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Recognizing Diseases in Caged Birds | Bird Articles | PetPeoplesPlace.com

Recognizing Diseases in Caged Birds

Sandra Ferguson
by Sandra Ferguson
View Biography
 

Most disease in caged birds is directly or indirectly related to malnutrition and stress. Malnutrition most often stems from what the bird eats, rather than how much it eats. Most caged birds are offered enough food, but they do not receive enough of the proper foods and in the proper proportions. Stress results from any condition that compromises a bird's state of well-being. Examples include poor husbandry, inadequate diet, rapid temperature changes, and trauma.

All owners of caged birds must understand that birds tend to 'hide" signs of illness. Birds can compensate for serious internal disease in such a way that they appear healthy externally. It is theorized that evolution has 'taught' birds to hide signs of illness to avoid being harassed and possibly killed by other birds in the same flock.

Because of this disease-masking tendency, by the time a bird owner recognizes illness in a pet bird, the bird may have been sick for 1-2 weeks. Therefore, one cannot afford to take a "wait and see" approach and hope the bird improves. Be observant and act promptly. Learn to look for subtle signs of illness, and take special note of changes in the routine and habits of your pet bird. Seek veterinary assistance promptly if you suspect illness.

Following is a list of signs of illness easily recognizable by the concerned bird owner. Alone or in combination, they signify potential illness in your bird.

Signs of Illness

  • Discharge from the eyes
  • Change in clarity or color of the eyes
  • Closing of the eyes
  • Swelling around the eyes
  • Discharge from the nostrils
  • Obstructed nostrils
  • Soiling feathers on head or around nostrils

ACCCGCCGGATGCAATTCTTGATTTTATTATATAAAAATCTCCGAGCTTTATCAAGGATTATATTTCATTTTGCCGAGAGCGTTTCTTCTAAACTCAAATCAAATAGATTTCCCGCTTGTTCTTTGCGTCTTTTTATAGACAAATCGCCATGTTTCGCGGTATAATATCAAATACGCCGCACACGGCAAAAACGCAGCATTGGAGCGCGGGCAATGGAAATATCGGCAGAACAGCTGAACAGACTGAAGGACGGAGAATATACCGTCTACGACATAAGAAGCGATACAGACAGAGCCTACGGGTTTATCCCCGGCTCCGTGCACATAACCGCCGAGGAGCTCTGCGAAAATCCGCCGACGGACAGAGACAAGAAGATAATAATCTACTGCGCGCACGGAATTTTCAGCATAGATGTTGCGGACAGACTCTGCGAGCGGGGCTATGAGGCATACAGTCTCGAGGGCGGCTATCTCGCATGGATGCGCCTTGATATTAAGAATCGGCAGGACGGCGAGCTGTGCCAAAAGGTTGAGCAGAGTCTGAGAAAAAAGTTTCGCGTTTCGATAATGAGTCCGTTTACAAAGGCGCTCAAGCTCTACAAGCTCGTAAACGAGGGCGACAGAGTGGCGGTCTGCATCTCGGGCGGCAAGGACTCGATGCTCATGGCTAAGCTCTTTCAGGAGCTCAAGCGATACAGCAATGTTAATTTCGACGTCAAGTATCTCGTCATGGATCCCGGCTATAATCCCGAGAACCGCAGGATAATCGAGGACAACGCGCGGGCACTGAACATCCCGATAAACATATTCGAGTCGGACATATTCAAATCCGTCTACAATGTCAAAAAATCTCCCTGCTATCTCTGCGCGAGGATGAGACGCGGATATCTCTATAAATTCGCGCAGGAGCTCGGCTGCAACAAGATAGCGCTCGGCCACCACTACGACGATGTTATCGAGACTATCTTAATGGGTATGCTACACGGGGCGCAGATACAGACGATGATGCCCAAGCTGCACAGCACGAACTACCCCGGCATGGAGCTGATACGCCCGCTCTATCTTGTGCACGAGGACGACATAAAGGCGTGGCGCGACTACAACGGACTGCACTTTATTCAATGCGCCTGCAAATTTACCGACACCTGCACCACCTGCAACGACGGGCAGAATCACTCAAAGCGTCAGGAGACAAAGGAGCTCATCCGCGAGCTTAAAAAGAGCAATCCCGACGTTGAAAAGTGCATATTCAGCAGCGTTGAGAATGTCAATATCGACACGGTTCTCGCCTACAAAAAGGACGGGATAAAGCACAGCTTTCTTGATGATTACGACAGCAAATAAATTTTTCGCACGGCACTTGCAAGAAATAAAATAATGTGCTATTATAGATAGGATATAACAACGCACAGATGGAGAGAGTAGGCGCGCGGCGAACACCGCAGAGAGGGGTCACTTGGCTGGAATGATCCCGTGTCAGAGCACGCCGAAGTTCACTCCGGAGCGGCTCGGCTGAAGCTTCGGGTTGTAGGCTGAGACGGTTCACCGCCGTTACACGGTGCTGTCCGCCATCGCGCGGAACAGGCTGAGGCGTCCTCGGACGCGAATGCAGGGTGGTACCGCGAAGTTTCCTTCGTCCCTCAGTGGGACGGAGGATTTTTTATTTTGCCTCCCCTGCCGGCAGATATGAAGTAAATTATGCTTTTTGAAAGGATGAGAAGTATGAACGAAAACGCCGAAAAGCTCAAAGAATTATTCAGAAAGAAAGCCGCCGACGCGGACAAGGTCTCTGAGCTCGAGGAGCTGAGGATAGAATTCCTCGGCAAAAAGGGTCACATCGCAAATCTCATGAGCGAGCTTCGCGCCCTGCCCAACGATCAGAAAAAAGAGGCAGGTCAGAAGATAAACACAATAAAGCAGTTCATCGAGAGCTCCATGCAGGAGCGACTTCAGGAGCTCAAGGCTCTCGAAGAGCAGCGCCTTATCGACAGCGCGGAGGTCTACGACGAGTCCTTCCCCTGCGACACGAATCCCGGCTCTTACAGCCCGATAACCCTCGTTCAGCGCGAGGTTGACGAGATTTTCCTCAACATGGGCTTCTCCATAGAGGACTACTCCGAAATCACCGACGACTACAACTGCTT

• Sneezing
  • Inability to manipulate food within the mouth
  • Reduced appetite or not eating at all
  • Fluffed-up feathers
  • Inactivity
  • Droopy wings
  • Decreased preening and feather maintenance
  • Break in the bird's routine
  • Changed or no vocalization (may be serious)
  • Weight loss
  • Equilibrium problems (very serious!)
  • Inability to perch (bird on cage bottom)
  • Limping or not bearing weight on 1 leg
  • Swollen feet or joints
  • Change in quality or quantity of droppings
  • Open-mouthed breathing when at rest (very serious!)
  • Tail pumping (rhythmic back and forth motion of the tail when at rest)
  • Lumps or masses anywhere on the body
  • Bleeding (always an emergency situation, regard-less of the origin)

If you suspect illness in your bird, do not delay in making an appointment with your veterinarian. Either transport your bird to the doctor's office within its cage or use some other suitable container (smaller cage, pet carrier, box). Never visit the veterinarian with your bird perched on your shoulder. This method does not provide enough protection for your pet. Whatever container you choose should be covered to help minimize the stress to your sick bird during its visit. If you take your bird the veterinarian in its own cage, do not clean it first. The material you discard could represent valuable information to the veterinarian.

After a sick bird has been initially treated by a veterinarian, home care is very important. Sick birds must be encouraged to eat and must be kept warm. Illness can cause significant weight loss in a matter of days, especially if the bird stops eating. If this happens, the patient must be hospitalized. However, even a sick bird with a "healthy appetite" can lose substantial weight because of the energy drain caused by the illness.

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